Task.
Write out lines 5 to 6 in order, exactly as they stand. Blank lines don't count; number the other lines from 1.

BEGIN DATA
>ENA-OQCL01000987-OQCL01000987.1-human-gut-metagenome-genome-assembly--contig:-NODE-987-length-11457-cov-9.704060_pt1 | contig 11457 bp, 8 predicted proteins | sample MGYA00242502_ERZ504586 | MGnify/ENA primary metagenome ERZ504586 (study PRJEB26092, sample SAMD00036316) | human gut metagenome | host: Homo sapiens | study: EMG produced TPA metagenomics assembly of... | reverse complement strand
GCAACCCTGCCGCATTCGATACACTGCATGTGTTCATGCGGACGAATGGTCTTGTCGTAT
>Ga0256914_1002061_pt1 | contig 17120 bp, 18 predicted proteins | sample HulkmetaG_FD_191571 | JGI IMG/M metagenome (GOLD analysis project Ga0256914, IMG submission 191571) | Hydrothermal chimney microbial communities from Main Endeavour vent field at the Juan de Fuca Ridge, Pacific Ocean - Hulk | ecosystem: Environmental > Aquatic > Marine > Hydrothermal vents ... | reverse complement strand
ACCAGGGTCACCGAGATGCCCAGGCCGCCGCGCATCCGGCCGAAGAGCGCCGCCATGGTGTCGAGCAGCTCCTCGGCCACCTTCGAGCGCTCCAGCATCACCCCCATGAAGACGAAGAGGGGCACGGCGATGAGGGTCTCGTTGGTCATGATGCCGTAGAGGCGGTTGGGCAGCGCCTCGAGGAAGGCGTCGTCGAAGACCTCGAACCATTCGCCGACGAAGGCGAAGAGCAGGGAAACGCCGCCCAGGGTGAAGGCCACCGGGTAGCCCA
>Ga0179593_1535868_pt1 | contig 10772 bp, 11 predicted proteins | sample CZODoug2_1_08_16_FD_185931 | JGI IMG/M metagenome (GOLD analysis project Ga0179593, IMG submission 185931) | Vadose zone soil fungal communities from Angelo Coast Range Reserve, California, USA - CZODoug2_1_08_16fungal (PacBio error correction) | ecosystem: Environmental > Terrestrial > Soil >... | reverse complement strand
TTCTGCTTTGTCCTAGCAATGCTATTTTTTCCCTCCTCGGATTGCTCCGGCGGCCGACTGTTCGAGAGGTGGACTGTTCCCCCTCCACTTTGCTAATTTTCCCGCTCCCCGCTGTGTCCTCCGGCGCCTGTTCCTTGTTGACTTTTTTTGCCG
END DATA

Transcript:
>Ga0179593_1535868_pt1 | contig 10772 bp, 11 predicted proteins | sample CZODoug2_1_08_16_FD_185931 | JGI IMG/M metagenome (GOLD analysis project Ga0179593, IMG submission 185931) | Vadose zone soil fungal communities from Angelo Coast Range Reserve, California, USA - CZODoug2_1_08_16fungal (PacBio error correction) | ecosystem: Environmental > Terrestrial > Soil >... | reverse complement strand
TTCTGCTTTGTCCTAGCAATGCTATTTTTTCCCTCCTCGGATTGCTCCGGCGGCCGACTGTTCGAGAGGTGGACTGTTCCCCCTCCACTTTGCTAATTTTCCCGCTCCCCGCTGTGTCCTCCGGCGCCTGTTCCTTGTTGACTTTTTTTGCCG